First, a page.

New Books

I went to a great theological conference over the weekend. I got to have time outside the house and a break from my motherly duties.

Of course, my church body’s publishing house had a table selling books at the conference. I came home with a few new books that I have had interest in for a little while, and now my Summer reading stack is bigger.


Most of the books are about 200 pages or less, so those should be quick reads. Only one is more than 300 pages, but it’s fiction, so it should still be a quick read.


The theme among my books at this point is they are all Lutheran. Oh well, so am I.


Review: Unbroken: A World War II Story of Survival, Resilience, and Redemption

Unbroken: A World War II Story of Survival, Resilience, and Redemption
Unbroken: A World War II Story of Survival, Resilience, and Redemption by Laura Hillenbrand

My rating: 5 of 5 stars

A week ago I set out to read Ty Cobb: A Terrible Beauty. I read a few chapters, the story was interesting, but I just couldn’t quite get into the book. When Unbroken showed up at the library on the hold-shelf for me, I decided there was no sense in plodding through a book that I wasn’t into, and decided to return Ty Cobb and start Unbroken instead.

Unbroken may be the most amazing story I have ever read. Laura Hillenbrand is a fantastic author. Unbroken is the biography of Louis Zamperini: olympic runner, WWII veteran, POW in Japan. Zamperini’s story would be fascinating told by anyone, but with Hillenbrand at the helm this book was enchanting. Hillenbrand brought the story to vibrant life. Her retelling of the horrors that Louie endured, and the joy of the end of the war, were descriptively and captivatingly written. I read this 400 page book in 5 days. I probably could have read it even faster, but I am a wife and a mother of four children.

I wish I had made time to read this book sooner, since it is from 2010 and now six years old. However, I am so glad that I remembered this book and read it now. Zamperini’s life is a testament to the power of the gospel. Louie endured incredible hardship. A plane wreck, nearly starving to death for 6 weeks on a tiny raft in the middle of the Pacific Ocean, rescue from the raft only to be thrown into two years of grueling treatment in a POW camp in Japan. The victory of the Allies in WWII brought Louie back home to California, but his mistreatment by the Japanese prison guards left him with hatred in his heart for the next few years.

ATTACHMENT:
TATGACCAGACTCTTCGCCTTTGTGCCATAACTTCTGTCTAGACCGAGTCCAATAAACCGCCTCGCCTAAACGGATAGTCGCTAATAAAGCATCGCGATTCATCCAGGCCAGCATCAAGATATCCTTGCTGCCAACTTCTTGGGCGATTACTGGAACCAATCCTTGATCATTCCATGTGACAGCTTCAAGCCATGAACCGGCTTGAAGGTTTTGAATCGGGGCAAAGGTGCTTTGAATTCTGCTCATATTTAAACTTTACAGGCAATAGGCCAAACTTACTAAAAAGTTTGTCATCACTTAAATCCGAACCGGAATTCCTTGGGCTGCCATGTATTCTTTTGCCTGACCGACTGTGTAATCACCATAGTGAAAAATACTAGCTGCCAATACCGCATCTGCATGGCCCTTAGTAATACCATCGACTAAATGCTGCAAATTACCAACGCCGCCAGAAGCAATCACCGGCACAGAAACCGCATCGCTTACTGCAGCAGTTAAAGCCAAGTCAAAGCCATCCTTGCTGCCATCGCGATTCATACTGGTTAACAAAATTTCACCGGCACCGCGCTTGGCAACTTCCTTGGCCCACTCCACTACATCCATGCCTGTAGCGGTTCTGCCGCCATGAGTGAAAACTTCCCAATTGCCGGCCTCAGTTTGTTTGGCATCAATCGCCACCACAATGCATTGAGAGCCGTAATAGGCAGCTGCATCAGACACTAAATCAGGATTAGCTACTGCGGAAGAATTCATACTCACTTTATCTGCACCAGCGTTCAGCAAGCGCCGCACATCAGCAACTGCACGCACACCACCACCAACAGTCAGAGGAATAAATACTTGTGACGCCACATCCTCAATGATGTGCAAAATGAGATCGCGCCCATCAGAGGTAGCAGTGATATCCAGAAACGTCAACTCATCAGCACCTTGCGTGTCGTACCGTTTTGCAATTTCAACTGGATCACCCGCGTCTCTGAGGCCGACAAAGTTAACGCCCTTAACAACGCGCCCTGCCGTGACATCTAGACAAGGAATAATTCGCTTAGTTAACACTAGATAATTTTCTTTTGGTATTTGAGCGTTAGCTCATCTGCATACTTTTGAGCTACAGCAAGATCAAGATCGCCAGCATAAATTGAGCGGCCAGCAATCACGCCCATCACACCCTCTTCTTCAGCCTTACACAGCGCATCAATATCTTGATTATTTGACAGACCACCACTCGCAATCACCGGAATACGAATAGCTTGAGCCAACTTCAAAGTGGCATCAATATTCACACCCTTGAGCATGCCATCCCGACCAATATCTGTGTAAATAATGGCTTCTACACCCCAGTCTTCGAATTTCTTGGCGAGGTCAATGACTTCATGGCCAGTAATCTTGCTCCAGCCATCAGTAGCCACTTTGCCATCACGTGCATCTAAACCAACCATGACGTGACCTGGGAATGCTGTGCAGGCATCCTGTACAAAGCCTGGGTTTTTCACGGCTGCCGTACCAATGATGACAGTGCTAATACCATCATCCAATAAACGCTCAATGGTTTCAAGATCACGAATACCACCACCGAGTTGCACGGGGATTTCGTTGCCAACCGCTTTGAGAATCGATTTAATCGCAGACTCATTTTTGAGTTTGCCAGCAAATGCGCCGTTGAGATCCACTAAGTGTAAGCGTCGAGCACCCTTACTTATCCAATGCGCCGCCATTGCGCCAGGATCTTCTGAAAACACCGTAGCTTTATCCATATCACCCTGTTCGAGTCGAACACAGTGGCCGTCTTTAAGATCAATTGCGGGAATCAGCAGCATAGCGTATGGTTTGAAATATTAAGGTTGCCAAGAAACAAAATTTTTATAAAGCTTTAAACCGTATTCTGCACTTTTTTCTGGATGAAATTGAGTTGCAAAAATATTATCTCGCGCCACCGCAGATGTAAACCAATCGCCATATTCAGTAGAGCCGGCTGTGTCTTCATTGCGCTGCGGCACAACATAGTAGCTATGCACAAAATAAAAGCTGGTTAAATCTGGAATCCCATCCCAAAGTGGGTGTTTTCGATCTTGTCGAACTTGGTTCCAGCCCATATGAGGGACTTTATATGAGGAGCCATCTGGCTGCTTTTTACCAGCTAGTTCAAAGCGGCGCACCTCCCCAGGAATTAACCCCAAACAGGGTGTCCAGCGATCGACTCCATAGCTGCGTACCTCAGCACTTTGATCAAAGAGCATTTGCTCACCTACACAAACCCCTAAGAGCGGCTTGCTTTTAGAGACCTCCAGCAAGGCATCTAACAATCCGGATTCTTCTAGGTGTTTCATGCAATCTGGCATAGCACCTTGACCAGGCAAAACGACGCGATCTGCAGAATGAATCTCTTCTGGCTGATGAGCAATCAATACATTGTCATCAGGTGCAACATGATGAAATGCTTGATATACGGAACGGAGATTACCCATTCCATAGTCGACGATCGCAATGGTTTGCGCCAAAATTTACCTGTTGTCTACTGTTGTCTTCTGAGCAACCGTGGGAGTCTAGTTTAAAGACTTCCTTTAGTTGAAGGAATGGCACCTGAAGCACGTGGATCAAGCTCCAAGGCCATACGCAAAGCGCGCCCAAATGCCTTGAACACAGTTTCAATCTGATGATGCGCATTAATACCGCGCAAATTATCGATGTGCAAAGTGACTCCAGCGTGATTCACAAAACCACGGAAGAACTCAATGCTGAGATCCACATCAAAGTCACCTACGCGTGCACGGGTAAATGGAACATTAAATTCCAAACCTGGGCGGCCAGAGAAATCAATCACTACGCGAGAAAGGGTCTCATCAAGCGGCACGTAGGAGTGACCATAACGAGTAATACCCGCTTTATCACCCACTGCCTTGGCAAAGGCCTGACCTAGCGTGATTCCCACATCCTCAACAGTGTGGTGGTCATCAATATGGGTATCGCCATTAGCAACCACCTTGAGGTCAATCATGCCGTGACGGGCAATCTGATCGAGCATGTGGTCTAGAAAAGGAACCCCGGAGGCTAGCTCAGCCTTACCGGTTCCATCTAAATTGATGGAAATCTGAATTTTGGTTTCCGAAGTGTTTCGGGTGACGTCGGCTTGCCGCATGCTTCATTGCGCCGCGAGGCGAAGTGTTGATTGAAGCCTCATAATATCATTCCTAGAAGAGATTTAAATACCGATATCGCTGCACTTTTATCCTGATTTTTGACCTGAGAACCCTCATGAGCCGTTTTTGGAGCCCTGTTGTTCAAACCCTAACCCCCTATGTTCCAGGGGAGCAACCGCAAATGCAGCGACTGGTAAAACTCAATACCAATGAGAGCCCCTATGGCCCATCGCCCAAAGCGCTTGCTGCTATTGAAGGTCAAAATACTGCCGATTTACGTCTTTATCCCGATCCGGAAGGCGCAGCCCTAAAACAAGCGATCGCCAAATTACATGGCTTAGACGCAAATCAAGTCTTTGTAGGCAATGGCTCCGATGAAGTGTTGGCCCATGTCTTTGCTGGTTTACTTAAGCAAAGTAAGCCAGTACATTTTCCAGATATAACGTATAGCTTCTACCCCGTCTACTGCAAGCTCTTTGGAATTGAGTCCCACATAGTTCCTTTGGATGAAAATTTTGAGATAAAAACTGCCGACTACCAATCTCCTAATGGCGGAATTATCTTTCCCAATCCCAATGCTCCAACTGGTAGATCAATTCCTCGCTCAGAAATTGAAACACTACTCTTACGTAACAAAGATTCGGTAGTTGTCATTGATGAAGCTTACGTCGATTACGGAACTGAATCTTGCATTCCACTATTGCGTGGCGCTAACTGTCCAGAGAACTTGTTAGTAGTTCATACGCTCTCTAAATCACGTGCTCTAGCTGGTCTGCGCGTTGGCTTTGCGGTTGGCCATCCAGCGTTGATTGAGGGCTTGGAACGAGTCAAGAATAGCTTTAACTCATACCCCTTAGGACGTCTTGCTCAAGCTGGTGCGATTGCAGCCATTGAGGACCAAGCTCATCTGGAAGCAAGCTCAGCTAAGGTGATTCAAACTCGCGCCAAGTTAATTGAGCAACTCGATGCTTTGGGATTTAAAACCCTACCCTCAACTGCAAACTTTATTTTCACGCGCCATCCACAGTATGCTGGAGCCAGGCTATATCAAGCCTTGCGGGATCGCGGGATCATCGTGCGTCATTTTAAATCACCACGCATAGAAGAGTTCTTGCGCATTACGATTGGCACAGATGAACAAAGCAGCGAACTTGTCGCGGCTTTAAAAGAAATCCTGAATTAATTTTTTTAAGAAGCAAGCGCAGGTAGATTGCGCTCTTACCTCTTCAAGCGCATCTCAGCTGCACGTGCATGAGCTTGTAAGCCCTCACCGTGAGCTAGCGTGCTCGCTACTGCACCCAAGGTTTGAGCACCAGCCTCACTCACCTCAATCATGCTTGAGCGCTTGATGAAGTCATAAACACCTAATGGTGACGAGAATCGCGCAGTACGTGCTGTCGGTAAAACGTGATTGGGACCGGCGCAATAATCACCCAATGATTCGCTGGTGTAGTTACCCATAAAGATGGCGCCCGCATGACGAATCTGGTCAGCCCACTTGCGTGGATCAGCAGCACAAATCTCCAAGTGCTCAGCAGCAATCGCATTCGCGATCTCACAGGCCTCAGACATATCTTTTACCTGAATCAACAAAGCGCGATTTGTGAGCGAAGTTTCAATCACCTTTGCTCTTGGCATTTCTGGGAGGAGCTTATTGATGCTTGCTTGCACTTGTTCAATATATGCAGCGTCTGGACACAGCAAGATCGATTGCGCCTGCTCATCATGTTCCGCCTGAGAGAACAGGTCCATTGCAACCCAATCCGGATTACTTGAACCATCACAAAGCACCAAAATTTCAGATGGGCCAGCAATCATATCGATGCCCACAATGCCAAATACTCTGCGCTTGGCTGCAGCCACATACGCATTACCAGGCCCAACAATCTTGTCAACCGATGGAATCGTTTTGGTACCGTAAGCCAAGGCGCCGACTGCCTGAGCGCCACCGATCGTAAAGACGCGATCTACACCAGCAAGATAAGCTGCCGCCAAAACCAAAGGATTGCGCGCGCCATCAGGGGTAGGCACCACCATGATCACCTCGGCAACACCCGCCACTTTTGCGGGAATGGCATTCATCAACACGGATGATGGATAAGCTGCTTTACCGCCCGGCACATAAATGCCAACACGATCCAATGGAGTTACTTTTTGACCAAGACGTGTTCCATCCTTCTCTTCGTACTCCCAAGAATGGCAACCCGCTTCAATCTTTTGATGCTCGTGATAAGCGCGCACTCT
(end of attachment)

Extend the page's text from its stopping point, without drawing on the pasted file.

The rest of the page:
Remarkably, listening to Billy Graham preach brought redemption to Louie and forgiveness for his captors to his heart. When I finished reading the bulk of the book yesterday I thought of the hymn “Chief of Sinners, Though I Be” (LSB 611).

3 Only Jesus can impart
Balm to heal the wounded heart,
Peace that flows from sin forgiv’n,
Joy that lifts the soul to heav’n;
Faith and hope to walk with God
In the way that Enoch trod.

Verse 3 of the hymn really captures the change in Louis Zamperini when he clung to faith in Jesus Christ for the forgiveness of his own sin, and then to give him the power to forgive the men who had so wickedly mistreated him in the POW camp during WWII. He even traveled to Japan in 1950 to forgive them while they were in prison themselves for their war crimes.

Louis Zamperini dedicated the rest of his life to speaking about his experience and his faith. Also, he helped troubled youth at his Victory Boys Camp. An amazing life, an amazing story, made perfect by the blood of Jesus.

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